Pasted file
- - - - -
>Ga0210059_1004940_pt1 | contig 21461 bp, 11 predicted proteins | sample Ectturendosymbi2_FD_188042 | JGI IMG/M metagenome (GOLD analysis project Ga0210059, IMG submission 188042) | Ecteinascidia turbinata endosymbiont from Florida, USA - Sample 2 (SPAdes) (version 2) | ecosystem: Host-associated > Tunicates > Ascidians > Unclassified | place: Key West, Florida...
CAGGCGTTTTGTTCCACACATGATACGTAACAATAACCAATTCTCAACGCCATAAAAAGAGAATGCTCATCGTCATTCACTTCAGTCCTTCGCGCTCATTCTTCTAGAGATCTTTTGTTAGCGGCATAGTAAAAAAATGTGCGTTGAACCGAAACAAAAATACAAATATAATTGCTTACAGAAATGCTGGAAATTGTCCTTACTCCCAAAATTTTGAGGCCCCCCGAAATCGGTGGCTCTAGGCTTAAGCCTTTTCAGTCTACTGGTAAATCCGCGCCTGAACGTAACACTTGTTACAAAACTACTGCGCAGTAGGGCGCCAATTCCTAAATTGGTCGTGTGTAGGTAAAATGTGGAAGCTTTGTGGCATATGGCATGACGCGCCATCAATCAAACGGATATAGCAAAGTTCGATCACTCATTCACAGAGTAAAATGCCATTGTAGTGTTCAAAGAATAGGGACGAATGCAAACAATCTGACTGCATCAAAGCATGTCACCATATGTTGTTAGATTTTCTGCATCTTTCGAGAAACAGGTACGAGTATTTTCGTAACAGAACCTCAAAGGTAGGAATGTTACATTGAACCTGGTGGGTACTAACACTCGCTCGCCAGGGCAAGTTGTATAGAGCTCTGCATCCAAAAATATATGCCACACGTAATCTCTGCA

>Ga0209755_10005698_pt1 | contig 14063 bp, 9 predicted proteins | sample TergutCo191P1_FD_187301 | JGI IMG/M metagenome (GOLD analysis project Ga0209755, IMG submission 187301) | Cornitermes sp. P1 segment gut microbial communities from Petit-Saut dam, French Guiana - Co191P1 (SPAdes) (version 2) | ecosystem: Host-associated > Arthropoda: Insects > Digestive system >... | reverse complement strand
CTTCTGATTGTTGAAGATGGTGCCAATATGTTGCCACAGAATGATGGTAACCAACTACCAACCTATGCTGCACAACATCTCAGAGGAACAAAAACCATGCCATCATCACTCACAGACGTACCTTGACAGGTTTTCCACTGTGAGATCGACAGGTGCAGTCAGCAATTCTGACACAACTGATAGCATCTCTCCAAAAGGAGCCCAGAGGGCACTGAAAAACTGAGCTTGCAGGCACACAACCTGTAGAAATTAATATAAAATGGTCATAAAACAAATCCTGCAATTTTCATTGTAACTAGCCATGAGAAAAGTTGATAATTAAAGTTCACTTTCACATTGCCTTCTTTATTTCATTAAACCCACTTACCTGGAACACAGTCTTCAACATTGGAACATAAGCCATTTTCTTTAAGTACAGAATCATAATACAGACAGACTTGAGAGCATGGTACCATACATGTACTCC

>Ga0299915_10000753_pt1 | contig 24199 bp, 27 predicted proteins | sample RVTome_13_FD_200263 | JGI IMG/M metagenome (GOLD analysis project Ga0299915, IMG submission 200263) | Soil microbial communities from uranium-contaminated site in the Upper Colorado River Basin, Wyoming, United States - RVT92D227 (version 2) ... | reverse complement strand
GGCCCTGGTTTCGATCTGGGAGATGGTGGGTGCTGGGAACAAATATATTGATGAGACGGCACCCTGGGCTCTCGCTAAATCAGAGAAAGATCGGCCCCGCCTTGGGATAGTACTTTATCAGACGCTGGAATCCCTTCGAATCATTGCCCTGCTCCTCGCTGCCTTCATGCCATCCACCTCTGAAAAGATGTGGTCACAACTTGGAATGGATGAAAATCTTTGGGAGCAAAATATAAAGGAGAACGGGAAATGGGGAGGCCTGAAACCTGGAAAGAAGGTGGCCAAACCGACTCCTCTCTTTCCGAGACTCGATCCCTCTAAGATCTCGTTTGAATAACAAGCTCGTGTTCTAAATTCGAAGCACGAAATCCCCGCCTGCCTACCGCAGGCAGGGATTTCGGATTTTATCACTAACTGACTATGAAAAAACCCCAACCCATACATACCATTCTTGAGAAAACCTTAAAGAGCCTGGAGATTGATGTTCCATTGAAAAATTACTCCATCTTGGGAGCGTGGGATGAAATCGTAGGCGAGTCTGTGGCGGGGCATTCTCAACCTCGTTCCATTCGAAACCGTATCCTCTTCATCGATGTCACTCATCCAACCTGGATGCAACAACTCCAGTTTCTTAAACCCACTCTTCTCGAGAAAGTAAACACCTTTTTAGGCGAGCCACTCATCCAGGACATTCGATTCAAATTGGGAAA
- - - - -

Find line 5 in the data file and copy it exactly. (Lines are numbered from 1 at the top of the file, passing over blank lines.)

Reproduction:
>Ga0299915_10000753_pt1 | contig 24199 bp, 27 predicted proteins | sample RVTome_13_FD_200263 | JGI IMG/M metagenome (GOLD analysis project Ga0299915, IMG submission 200263) | Soil microbial communities from uranium-contaminated site in the Upper Colorado River Basin, Wyoming, United States - RVT92D227 (version 2) ... | reverse complement strand